There are many practical challenges for new parents and new skills to learn. The practical decisions we make about how to parent are often coloured by how we’re feeling inside.

It is difficult for any parent to listen to their baby’s cries without feeling a desperate and urgent need to make it better. This is part of the survival mechanism of the newborn baby and your response is an essential part of being bonded with your baby.

Babies are helpless and vulnerable. They are completely dependent on you for their survival. Their feelings are vast and global. When they feel distress or discomfort, their distress is absolute. They have no sense that it will pass. They often feel their very survival is threatened. They rely on their parents to help them manage these states. Their screams are an attempt to put all of these bad feelings outside them and in to you, so that you can help manage them.

They need their parents to think about what their cries and behaviour might be communicating. This might include needing to be soothed, comforted, fed and held. This returns the baby to its natural equilibrium.

Your baby might be screaming, from a colicky pain in her tummy. Physically, she might need some holding or rocking, or whatever seems to comfort her. Emotionally, what she might need from you is something like

"I know you are in pain and feeling distressed. It is colic and it will pass. It is not the end of the world and you will feel better."

Your baby understands from you that while things might feel bad, they are not catastrophic and this lessens their anxiety.

Over time these many interactions will begin to form a pattern in your baby’s mind. If their needs are (overall) consistently responded to, they will begin to develop a crucial expectation in life that others will be there to help them emotionally, to notice their feelings and help manage them and to provide comfort when needed. This is the foundation of secure attachment that leads a baby to feel basic trust in those around them.

This doesn’t mean that you have to get it right every time, or respond to every need. This would be impossible to achieve and indeed not helpful to your baby. Within the context of a secure environment, it is important for babies to develop the internal resources to deal with frustration and disappointment.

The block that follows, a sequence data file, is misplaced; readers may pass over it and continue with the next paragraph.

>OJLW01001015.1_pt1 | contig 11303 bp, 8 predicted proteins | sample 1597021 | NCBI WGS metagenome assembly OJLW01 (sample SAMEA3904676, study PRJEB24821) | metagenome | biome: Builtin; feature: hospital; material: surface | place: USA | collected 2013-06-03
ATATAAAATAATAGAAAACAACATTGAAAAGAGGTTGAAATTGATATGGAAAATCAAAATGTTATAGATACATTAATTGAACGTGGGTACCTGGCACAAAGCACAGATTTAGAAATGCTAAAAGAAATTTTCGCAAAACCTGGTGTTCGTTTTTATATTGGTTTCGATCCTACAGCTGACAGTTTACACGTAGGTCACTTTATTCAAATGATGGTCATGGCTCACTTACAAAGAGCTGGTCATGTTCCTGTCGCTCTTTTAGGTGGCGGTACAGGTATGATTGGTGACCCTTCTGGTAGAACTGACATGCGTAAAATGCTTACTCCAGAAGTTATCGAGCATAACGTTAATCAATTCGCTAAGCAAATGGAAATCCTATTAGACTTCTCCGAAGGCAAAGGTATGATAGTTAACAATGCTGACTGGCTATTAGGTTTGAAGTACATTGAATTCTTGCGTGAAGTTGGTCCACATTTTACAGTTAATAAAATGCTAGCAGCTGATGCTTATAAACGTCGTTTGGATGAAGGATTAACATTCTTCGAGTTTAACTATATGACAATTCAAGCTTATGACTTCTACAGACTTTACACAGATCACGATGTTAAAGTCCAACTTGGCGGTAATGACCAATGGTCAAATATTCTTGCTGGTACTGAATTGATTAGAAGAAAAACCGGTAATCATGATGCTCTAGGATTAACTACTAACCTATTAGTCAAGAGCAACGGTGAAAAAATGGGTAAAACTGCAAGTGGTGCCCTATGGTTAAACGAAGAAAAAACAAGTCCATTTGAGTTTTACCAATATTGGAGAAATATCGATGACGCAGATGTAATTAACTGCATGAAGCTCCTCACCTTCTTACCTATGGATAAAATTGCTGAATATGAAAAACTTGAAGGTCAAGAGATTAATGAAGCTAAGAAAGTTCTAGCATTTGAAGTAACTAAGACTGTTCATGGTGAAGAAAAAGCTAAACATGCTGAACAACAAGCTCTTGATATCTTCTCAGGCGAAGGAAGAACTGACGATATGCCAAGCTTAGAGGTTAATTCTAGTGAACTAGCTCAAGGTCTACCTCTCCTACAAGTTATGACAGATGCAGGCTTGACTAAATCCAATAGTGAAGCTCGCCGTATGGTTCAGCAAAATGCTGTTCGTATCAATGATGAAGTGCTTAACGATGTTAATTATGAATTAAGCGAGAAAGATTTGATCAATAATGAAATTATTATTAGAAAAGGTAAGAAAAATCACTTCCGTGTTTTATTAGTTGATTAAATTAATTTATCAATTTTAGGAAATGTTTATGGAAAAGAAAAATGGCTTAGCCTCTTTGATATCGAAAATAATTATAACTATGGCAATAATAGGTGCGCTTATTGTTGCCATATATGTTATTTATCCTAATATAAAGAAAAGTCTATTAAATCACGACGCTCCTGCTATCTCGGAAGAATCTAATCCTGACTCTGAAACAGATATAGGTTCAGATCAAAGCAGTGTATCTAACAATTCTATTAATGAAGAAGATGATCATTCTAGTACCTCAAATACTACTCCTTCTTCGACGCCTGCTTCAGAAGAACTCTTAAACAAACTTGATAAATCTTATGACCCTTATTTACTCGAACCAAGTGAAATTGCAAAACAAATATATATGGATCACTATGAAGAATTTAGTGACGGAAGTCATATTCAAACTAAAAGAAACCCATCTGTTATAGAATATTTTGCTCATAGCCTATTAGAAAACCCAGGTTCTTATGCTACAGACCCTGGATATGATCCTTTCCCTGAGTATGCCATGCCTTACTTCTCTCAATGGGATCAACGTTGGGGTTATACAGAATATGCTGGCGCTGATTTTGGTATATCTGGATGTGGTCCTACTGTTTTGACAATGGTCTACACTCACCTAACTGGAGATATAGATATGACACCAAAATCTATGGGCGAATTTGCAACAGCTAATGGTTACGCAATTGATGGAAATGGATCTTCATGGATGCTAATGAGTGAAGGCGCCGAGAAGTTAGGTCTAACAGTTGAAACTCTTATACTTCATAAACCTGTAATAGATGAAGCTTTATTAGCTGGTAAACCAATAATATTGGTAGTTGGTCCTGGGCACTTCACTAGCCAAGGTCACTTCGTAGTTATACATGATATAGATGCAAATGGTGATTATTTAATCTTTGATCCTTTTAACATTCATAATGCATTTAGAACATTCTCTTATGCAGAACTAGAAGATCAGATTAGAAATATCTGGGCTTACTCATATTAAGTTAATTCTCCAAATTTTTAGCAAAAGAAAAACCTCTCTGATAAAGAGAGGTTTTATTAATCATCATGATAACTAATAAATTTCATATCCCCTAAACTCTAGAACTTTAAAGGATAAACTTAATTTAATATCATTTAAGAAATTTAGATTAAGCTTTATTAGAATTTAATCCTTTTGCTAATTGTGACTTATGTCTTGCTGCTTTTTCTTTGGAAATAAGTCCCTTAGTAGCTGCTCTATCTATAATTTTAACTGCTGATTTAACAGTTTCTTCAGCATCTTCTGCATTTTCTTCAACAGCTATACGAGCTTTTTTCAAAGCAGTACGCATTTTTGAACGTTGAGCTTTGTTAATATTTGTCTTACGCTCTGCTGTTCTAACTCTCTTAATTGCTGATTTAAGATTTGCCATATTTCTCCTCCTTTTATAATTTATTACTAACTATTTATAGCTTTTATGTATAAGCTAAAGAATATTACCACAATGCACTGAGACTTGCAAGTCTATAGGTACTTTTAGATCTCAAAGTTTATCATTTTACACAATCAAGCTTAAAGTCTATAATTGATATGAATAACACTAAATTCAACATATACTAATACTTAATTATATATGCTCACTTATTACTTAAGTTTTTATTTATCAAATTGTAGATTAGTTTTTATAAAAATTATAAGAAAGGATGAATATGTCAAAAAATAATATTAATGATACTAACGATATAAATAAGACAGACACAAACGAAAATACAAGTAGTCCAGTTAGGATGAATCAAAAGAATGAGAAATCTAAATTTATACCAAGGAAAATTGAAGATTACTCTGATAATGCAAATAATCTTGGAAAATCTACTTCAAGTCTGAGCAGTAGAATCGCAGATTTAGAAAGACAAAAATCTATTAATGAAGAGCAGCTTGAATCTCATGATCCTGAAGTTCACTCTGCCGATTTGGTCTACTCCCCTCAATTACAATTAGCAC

In the beginning it can be difficult to separate your own feelings from those of your baby. It they are miserable, you are miserable. If they are gurgling and content, you heart glows with a sense of well-being. This can make it difficult to hold on to a sense of perspective when your baby is distressed. Exhaustion serves to exacerbate this.

The cries of a distressed baby can also re-awaken powerful feelings from your own childhood. While you might not have an actual memory of these early experiences, the feelings evoked in you can come from that time. How your own vulnerability and distress were attended to, how your mother felt about you, how you were held and comforted will influence your feelings about your own baby and how you interpret their crying.

Sometimes a baby’s cries can seem like a reproach, as if they are wailing ‘why aren’t you doing anything to make me feel better, you’re no good’ and you might doubt your own ability to comfort and sooth or have anything to offer your baby. Sometimes you might feel irritation and rage at their insatiable demands and wish they would go away. At others you might be flooded with panic, that your baby is in agony and terribly unwell. These feelings can sometimes be connected to earlier experiences.

Often when our baby is crying, we feel we need to DO something. This at makes us feel better and somehow less powerless.

It is often tempting to call on the help of others, to get advice on what to do. It is common for parents to feel that there is some expert out there who would somehow know what to do. There are times this can be important, to ensure that nothing is physically wrong. But it is also important to trust that you are enough and that when your baby is distressed what he or she needs is YOU.

Your baby will be attuned to your feelings and sense when you’re feeling anxious or panicked. Understanding your reactions to your baby’s cries and how you are interpreting them, can allow you to think about how to respond differently, if necessary.

Crying is one of the only ways a new baby has to communicate. It is important to recognise that you are the one who knows your baby and knows most about what they are trying to say. With time you will come to understand their different cries and what they mean.

"Looking back, I interpreted every cry as a cry for hunger. It didn’t occur to me that my baby could be crying because he was over-tired. The more I fed him the worse the colic got. I was nearly mad with tiredness after about fourteen weeks. But then things started to settle. Both of us learned to stretch out the feeds."